Matheson was deeply committed to her job. In her book Broadcasting she wrote how broadcasters were never off duty and could never rest, being always on the lookout for new ideas. 1 03 This was certainly true for her; she rarely ceased working, whether it was reading manuscripts at home late into the night, rummaging through Vita’s bookshelves for inspiration for poetry readings or courting politicians at lunch engagements. Her working day varied enormously. It might be a series of long meetings: for instance, a Programme Board, a board to discuss controversy, a meeting with all the Station Directors. It could be a succession of interviews with potential speakers: an Afghan, a docker, a man from the Royal Horticultural Society, four bridge players, a man from the music department to discuss combining poetry and music.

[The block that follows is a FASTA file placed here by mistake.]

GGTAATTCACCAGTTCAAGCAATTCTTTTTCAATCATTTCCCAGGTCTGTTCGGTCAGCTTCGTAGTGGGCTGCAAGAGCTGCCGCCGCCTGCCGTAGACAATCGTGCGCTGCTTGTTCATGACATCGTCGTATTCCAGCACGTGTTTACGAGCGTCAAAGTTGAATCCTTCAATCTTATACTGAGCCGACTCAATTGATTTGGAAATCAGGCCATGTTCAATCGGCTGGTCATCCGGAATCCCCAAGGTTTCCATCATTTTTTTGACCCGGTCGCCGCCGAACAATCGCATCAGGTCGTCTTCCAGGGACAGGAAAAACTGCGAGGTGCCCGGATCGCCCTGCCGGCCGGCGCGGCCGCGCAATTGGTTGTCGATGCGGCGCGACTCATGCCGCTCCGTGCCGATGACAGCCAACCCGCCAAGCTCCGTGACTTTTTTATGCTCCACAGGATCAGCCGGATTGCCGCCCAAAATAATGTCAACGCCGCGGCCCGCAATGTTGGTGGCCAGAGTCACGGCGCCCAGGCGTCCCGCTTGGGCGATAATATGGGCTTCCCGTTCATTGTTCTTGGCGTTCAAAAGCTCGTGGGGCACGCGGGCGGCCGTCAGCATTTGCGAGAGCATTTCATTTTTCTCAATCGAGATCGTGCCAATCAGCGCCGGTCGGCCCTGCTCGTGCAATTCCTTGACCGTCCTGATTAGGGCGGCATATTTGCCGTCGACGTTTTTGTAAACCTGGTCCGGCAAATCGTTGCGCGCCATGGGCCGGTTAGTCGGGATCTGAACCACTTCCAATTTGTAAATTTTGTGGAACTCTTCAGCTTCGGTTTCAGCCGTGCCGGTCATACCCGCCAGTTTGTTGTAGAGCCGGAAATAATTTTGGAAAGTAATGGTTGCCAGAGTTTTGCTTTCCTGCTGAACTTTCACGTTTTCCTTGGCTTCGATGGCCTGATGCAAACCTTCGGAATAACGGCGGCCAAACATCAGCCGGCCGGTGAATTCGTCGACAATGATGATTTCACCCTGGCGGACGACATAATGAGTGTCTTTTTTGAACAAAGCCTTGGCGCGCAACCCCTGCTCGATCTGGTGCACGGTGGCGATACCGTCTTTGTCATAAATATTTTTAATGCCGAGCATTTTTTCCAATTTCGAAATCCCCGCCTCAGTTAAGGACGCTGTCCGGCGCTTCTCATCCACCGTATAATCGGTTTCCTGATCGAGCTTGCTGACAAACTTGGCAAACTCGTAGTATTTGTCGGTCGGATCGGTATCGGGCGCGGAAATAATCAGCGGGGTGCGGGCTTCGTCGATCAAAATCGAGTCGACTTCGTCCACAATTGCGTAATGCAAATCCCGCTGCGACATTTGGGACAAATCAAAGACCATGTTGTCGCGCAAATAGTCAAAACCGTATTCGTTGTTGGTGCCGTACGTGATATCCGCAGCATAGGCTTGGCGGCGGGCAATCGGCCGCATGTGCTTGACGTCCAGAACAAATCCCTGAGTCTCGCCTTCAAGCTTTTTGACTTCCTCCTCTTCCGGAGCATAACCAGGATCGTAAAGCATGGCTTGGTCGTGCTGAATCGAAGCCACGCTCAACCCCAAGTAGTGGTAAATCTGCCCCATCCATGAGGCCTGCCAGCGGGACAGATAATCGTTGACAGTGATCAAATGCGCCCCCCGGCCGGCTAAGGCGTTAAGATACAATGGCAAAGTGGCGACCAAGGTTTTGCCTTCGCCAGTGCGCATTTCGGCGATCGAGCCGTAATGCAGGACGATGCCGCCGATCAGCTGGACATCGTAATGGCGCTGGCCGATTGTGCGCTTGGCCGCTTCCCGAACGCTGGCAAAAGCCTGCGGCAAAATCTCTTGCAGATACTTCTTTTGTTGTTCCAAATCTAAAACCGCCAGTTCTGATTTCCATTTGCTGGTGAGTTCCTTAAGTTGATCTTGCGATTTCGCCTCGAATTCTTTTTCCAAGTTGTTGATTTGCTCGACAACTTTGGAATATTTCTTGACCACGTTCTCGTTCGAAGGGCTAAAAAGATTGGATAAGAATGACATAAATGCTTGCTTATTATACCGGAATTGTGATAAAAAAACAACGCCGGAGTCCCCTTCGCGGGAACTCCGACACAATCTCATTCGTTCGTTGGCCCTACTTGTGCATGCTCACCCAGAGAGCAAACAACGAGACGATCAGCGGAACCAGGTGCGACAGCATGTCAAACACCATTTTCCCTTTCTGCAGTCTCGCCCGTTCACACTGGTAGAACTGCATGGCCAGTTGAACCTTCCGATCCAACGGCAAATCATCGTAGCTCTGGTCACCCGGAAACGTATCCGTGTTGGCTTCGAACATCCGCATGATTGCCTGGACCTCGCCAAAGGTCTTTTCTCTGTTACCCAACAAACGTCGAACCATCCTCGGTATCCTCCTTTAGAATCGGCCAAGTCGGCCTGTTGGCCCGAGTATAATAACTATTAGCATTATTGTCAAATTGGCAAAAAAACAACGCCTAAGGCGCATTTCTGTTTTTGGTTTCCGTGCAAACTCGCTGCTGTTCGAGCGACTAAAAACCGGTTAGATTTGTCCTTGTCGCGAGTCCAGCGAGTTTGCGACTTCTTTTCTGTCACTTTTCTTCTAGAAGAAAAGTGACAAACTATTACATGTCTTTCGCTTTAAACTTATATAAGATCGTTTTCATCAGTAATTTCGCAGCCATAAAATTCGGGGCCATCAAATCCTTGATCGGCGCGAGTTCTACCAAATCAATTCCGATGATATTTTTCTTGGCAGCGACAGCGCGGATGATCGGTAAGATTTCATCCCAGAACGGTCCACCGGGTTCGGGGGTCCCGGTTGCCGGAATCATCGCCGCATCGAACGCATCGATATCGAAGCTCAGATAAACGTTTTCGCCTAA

Of all radio output in the interwar years, Talks caused the most apprehension because of the potential for controversy or offence. Roger Eckersley, as Director of Programmes, confessed that this was the most vulnerable and difficult side of his work. He dreaded ‘the accidental passing of some statement with deep political or other implications which should have been blue pencilled and for which I should be responsible’. 1  As Talks Director, Matheson had to tread a fine line between what she described as the ‘highly tendentious or the intolerably dull’. 1  There is no doubt that she often showed bravado, for instance, in January 1929 she arranged the first live debate to involve all three political parties, on the De-Rating Bill. Reith and Carpendale were jittery. Carpendale, in particular ‘got cold feet’ but Matheson was reassuring and eventually had him ‘wriggling on a pin’. On the night of the debate itself, she rushed back to ‘calm an agitated DG’ but in the event it was a great success ‘seventy minutes of it and it honestly wasn’t dull’. 1 11 In some high-pressured situations, however, Matheson could lack self-confidence as her letters to Vita testify.  When she was worried, she doubted herself and became defensive, apprehensive that her gender might be seen as partly to blame; that she would be viewed as ‘an unbalanced female unsuited to big jobs’. The notion of inferiority, as we have seen, could be a major stumbling block for women. How different to the approach of Eckersley who, although ‘uneasily conscious’ of his limitations ‘on the talks and educational side’, always hid his weaknesses.